Original MBP or RMBP? More for your money?

Discussion in 'MacBook Pro' started by STiNG Operation, Jan 23, 2013.

  1. STiNG Operation macrumors 6502a

    STiNG Operation

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    #1
    I'm sorry this is probably a repetitive question.

    I'm considering purchasing a new MBP next month.

    After doing some research it seems like you can get more "bang for your buck" with the original MBP than the retina.

    I just need to know what most people are doing when they look into buying one of these laptops. Is having the option to upgrade RAM/parts worth not getting the retina MBP? Thank you.
     
  2. jav6454 macrumors P6

    jav6454

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    #2
    The only question you should be answering when decodig between classic or retina is, how much do you use the DVD/CD drive?

    Also, do you prefer/need Ethernet or can you go wireless.
     
  3. Xgm541 macrumors 6502a

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    #3
    Specs/$$ goes to MBP.

    Aesthetics/Screen goes to rMBP.
     
  4. STiNG Operation thread starter macrumors 6502a

    STiNG Operation

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    #4
    Thanks for the quick response. I have no need for the optical drive. I'm more concerned with the hardware on the rMBP becoming out of date due to not being able to add upgrades such as RAM.
     
  5. JoJo Zzang macrumors member

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    Oct 14, 2011
    #5
    By the time your laptop needs more than 16GB of RAM... I would think you would need a new laptop in general. Most people STILL don't need more than 8GB of RAM... if that. :rolleyes:
     
  6. mabaty macrumors member

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    #6
    Just get the rMBP with 16GB ram, think about what feature you use the most. When ever you're using the laptop, the most used component will be the screen right? Wouldn't you want that to be a top priority, since it is how you interact with the computer daily? If you go the 16GB route you eliminate the RAM upgrade issue, and the SSD is replaceable. By the time you need more than 16GB RAM, you will be ready for a new computer anyway I bet.
     
  7. maxosx macrumors 68020

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    Southern California
    #7
    Apple's already thought of that.

    They'll have a new model to sell you.

    Remember selling hardware is their cash cow :)
     
  8. nickftw8686 macrumors regular

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    Oct 6, 2011
    #8
    Personally after using my new rMPB I do not think I could ever buy a non rMBP version again, the design and screen are amazing, well worth the money if you ask me. However like others have said if you need certain connections the rMBP is lacking or want to upgrade ur machine later, you may want to get a non rMPB, shop around for refurb models, they are great and save quite a bit of money if you don't need to customize anything.
     
  9. jav6454 macrumors P6

    jav6454

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    #9
    8GB should be enough for next 3-4 years. After that, yes 16GB might sound like an option. Make your decision on your current need.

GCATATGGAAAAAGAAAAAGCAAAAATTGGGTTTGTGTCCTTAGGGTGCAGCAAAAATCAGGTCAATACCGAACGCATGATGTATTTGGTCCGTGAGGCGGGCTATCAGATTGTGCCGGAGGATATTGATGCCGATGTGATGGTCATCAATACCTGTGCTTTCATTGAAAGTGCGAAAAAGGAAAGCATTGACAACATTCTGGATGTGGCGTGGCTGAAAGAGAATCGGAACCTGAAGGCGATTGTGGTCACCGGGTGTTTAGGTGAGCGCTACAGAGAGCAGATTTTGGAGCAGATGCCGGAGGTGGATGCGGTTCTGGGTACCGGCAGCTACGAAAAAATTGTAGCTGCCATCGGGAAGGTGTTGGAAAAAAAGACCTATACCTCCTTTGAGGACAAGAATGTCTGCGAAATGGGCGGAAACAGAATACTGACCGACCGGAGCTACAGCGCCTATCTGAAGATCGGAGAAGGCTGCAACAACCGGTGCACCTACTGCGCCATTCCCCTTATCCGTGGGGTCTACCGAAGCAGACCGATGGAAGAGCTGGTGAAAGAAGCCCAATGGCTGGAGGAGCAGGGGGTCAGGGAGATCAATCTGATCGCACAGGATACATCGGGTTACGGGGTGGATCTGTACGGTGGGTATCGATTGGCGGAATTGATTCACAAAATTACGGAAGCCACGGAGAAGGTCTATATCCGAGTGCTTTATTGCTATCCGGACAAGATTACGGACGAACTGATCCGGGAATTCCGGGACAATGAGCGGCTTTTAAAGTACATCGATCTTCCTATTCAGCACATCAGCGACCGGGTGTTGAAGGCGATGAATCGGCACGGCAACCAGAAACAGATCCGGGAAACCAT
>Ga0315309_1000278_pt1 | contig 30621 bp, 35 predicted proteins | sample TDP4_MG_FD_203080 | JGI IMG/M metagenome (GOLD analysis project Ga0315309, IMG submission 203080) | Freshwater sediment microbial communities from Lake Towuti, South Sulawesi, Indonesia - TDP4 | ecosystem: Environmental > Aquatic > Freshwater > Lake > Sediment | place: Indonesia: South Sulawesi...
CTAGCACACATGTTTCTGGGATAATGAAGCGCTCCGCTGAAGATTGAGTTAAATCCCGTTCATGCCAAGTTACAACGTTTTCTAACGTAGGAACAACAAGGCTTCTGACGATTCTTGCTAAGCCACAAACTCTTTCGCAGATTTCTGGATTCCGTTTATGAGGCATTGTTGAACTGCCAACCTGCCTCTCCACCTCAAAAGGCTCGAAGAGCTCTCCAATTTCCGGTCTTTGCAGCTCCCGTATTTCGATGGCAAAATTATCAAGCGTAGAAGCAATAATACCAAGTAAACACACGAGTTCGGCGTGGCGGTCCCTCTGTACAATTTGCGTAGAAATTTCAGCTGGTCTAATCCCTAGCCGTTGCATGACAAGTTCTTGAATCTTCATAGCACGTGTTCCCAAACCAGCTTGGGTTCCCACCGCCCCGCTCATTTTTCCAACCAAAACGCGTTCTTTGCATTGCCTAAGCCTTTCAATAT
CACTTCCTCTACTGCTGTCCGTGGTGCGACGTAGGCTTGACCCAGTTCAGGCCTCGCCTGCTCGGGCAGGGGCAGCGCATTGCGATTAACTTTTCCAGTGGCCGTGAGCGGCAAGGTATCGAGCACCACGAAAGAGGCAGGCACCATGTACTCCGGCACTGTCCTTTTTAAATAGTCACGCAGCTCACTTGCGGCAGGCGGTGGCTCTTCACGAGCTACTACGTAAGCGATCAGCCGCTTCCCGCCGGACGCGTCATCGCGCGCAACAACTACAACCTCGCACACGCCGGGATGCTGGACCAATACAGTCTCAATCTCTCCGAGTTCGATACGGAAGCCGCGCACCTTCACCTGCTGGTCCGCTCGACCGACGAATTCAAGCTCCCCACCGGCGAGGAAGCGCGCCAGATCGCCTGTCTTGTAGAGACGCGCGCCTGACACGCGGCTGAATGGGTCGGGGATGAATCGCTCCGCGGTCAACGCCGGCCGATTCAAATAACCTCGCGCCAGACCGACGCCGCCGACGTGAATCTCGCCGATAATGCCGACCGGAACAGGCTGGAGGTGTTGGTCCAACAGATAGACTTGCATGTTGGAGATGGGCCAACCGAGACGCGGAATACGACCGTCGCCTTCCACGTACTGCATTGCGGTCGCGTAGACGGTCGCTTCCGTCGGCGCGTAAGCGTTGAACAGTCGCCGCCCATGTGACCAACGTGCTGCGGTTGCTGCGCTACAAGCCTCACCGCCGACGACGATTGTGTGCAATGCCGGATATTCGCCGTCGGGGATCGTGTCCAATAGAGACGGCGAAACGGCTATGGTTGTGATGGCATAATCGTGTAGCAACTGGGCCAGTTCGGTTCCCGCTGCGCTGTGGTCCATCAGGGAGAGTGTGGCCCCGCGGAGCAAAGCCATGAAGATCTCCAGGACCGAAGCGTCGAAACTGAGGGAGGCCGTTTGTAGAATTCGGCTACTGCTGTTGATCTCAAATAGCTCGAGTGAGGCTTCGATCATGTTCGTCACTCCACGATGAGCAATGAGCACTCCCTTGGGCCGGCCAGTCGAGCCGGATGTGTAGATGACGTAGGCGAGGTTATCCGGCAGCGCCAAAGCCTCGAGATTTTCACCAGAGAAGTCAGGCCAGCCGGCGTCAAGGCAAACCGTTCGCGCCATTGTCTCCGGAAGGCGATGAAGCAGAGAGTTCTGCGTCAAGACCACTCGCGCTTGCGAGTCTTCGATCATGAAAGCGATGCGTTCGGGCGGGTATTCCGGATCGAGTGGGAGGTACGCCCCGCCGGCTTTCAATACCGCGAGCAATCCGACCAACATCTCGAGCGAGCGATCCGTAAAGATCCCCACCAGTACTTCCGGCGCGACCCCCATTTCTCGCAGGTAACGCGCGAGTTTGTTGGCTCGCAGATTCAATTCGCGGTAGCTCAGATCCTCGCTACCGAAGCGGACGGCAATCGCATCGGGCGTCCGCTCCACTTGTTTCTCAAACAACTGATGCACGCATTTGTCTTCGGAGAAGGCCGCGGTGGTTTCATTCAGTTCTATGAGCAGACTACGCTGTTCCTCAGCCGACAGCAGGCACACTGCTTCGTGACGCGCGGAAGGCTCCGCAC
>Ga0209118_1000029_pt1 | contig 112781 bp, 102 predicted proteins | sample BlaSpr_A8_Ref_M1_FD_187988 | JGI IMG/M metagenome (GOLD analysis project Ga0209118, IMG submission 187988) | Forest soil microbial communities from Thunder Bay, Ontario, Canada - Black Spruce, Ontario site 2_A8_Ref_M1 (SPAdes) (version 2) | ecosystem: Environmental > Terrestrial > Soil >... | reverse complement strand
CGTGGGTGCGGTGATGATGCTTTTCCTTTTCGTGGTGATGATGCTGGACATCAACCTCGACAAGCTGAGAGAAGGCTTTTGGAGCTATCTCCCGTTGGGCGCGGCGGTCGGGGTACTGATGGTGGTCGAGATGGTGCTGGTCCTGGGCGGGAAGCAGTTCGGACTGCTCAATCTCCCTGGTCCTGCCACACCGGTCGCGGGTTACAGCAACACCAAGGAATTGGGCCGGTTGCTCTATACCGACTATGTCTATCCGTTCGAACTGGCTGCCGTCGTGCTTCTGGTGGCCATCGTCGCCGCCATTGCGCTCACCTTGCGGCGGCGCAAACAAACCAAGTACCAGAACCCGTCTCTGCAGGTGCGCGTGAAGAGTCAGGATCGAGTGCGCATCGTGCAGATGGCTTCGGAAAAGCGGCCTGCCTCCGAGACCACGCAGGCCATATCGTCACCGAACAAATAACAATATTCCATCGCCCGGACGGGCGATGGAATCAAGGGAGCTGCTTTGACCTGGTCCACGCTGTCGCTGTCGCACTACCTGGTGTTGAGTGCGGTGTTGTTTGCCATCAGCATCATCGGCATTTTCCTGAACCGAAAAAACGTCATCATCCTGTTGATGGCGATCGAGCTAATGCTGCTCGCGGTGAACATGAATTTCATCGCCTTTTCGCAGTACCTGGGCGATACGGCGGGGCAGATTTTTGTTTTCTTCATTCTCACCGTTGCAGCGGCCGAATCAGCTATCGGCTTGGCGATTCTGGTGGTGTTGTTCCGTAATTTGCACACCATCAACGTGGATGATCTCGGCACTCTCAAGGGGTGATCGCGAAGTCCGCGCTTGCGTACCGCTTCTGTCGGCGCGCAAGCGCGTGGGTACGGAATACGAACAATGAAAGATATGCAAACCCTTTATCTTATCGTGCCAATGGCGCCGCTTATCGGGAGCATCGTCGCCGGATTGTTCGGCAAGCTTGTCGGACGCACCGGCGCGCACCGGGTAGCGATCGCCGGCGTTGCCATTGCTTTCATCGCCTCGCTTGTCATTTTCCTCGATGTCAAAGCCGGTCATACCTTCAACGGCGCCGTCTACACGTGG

10. nickftw8686 macrumors regular

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    #10
    Unless you are running multiple virtual machines then you would want more then 8gb.. not saying most people do but a valid reason lol
     
  11. KPOM macrumors G5

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    Oct 23, 2010
    #11
    Which model are you thinking of getting, the 13" or the 15"? Remember even on the cMBP the only real upgradable parts are RAM and the HDD. The RAM limitation is a bigger issue on the 13" since the one and only configuration is 8GB, while you can install 16GB of RAM on the cMBP (using third party RAM as that configuration is not officially supported by Apple).

    You can purchase the 15" rMBP with 16GB of RAM, so if you do that, it should be about as "future proof" as a 15" cMBP. Granted, there is only one company that makes third party SSD modules available for the rMBP, but that becomes relevant only if there is a significant improvement in SSD speeds over the next few years within the capabilities of SATA III.
     
  12. leman macrumors 604

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    Oct 14, 2008
    #12
    I don't think that cMBP is a very good value. A windows laptop of similar specs (and I am really talking similar specs - weight, battery life, performance, screen) can be had for less. Now, rMBP is an excellent value - simply because you won't find that kind of high performance/screen real estate in such a light package anywhere else.

    P.S. I am talking about 15" model. If you are after a 13" model, the MacBook Air is almost always the better choice in that class.
     
  13. Ploki macrumors 68010

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    Jan 21, 2008
    #13
    False.
    http://forums.macrumors.com/showthread.php?t=1520194
    rMBP is in fact a better value

    I went with 16Gb, due to extremely fast drive speed, I'm using less than 6GB on projects that used 8GB+swap on my old machine.
     
  14. Xgm541 macrumors 6502a

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    #14
    You sir are correct. My mistake.